Photo Credit: David B. Gleason / Wikimedia
The Pentagon, 2008

Russia has moved medical supplies – including supplies of blood – to sites along the border with Ukraine in another indicator of its military readiness to launch an attack on its neighbor, three US officials told Reuters this weekend.


“If true, then we are starting to see key indicators of Russian preparations for a large-scale military operation, expecting casualties, etc.,” tweeted Michael Kofman, Director of Russia Studies at CAN and a Senior Adjunct Fellow at CNAS. “Still missing certain elements, but the picture is tracking with Russia potentially able to conduct a mil op within a few weeks,” he wrote, adding in a separate tweet: “One of the key indicators would be personnel arriving to fall in on prepositioned equipment.”

Russian military troops have already deployed more than 100,000 troops to the Ukraine border, including ground forces, air forces, naval forces, special forces, cyber electronic warfare, command and control, logistics, engineers and other capabilities, US Defense Secretary Lloyd Austin somberly told reporters Friday in a briefing at the Pentagon together with Army General Mark A. Milley, chairman of the Joint Chiefs of Staff.

Now, medical supplies necessary for treating casualties in combat have been added, Reuters reported.

He noted that for months, Russia has been deploying forces to Crimea and along Ukraine’s border, including in Belarus. “It has progressed at a consistent and steady pace involving tens of thousands of Russian troops, and it is being supported by increased Russia naval activity in the northern Atlantic and the Mediterranean Sea.

“While we don’t believe that President [Vladimir] Putin has made a final decision to use these forces against Ukraine, he clearly now has that capability and there are multiple options available to him, including the seizure of cities and significant territories, but also coercive acts or provocative political acts like the recognition of breakaway territories.”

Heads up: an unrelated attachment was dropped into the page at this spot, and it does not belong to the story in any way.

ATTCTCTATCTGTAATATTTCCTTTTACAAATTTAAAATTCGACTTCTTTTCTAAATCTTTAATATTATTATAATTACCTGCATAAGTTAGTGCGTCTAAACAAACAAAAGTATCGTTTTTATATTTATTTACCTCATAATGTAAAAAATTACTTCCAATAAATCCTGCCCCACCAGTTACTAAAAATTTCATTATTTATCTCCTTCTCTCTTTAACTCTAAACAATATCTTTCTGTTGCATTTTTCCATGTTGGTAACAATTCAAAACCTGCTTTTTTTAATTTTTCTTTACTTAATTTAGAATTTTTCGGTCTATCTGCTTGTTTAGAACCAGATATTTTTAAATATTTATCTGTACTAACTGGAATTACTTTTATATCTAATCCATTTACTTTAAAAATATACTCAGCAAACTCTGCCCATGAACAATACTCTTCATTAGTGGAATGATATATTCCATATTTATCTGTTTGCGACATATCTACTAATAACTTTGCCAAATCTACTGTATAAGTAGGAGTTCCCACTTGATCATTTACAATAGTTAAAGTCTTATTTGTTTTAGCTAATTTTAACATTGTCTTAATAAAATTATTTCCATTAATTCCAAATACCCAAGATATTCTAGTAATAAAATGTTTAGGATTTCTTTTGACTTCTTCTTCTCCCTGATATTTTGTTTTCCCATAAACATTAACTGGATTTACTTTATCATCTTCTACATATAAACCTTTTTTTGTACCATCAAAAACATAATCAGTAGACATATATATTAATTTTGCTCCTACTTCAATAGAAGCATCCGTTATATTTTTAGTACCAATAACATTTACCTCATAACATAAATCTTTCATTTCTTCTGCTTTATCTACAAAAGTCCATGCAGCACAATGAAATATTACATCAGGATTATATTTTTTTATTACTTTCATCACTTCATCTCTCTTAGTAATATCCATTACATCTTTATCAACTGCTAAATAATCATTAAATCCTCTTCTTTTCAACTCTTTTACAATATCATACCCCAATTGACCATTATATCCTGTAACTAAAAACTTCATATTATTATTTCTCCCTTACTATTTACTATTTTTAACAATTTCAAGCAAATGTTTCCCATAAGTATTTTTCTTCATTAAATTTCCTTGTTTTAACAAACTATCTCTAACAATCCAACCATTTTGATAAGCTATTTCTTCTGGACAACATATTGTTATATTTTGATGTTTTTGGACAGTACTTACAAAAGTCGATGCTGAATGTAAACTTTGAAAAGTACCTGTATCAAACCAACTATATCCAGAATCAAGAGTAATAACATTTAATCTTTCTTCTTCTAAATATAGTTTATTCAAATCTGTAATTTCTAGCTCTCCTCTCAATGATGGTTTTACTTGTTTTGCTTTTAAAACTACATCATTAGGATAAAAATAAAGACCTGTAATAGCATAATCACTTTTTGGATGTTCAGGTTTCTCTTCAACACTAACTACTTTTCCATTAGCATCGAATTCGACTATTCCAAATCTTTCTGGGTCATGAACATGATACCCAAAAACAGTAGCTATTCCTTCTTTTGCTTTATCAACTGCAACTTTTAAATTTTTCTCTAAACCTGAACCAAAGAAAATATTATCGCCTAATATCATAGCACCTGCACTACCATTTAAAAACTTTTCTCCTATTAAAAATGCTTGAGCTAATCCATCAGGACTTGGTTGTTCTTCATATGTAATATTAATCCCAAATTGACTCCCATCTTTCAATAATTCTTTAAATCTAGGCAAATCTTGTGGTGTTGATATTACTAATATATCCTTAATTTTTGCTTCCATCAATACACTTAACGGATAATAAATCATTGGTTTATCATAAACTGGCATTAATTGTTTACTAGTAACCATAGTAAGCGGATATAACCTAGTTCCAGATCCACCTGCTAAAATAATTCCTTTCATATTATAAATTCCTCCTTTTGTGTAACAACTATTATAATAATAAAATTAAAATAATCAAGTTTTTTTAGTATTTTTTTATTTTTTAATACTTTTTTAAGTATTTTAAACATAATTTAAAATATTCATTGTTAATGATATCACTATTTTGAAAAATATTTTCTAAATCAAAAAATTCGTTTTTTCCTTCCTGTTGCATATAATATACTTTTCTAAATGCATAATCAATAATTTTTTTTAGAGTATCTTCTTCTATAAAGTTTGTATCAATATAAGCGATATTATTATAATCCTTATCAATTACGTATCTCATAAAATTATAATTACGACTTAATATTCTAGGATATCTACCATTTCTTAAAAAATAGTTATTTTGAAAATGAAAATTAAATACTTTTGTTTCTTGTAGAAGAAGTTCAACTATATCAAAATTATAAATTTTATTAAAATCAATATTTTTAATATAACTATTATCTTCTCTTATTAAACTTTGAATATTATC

Austin said the US “remains focused” on “Russian disinformation, including the potential creation of pretext for further invasion or strikes,” but added, “Conflict is not inevitable. There is still time and space for diplomacy.”

Another arms shipment to Ukraine arrived Friday from the United States, Austin noted, the third such shipment within a week’s time.

The US also placed thousands of troops on ‘prepare to deploy’ orders earlier this week, Austin told reporters. In fact, 8,500 active-duty troops have been told to be ready to deploy. “If NATO activates its response forces, these troops will be ready to go now,” he said.

He denied the US having “any intent” to attack Russia, “and I don’t think that’s NATO’s intent at all,” he told a reporter in answer to a question. “This is entirely engineered by Russia and President Putin as an overt act of coercion against Ukraine.”

Milley told another reporter, “There’s a potential that they could launch on very, very little warning. That’s possible, and there’s a wide scale of options that are available to Russian leadership.”

Putin can “do the right thing,” both men said, by choosing to deescalate, “order his troops away.” He can “choose dialogue and diplomacy, whatever he decides,” Austin said.

“Ukraine has the right to be independent, and they have been an independent country since 1991,” he pointed out. “Russia signed the Budapest Memorandum in 1994 with the United States and Great Britain that guaranteed the territorial integrity and sovereignty of Ukraine. It’s the policy of the United States government to continue to support an independent Ukraine and their goals and we are continuing our efforts to enhance their ability to protect themselves.

“We strongly encourage Russia to stand down and to pursue a resolution through diplomacy. Armed force should always be the last resort; success here is through dialogue.”

Ukraine is the second largest country in Europe with a population of 44 million, with a military of some 150,000 active-duty service members, plus more in the reserves.

“Their combat capabilities have improved since 2014, when Russia annexed illegally Crimea but they need additional help to defend themselves, especially from an invasion force,” Milley said.

“As mentioned by the secretary, an attack against one NATO ally is an attack against all NATO, which has significant military capability.”


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Hana Levi Julian is a Middle East news analyst with a degree in Mass Communication and Journalism from Southern Connecticut State University. A past columnist with The Jewish Press and senior editor at Arutz 7, Ms. Julian has written for, and other media outlets, in addition to her years working in broadcast journalism.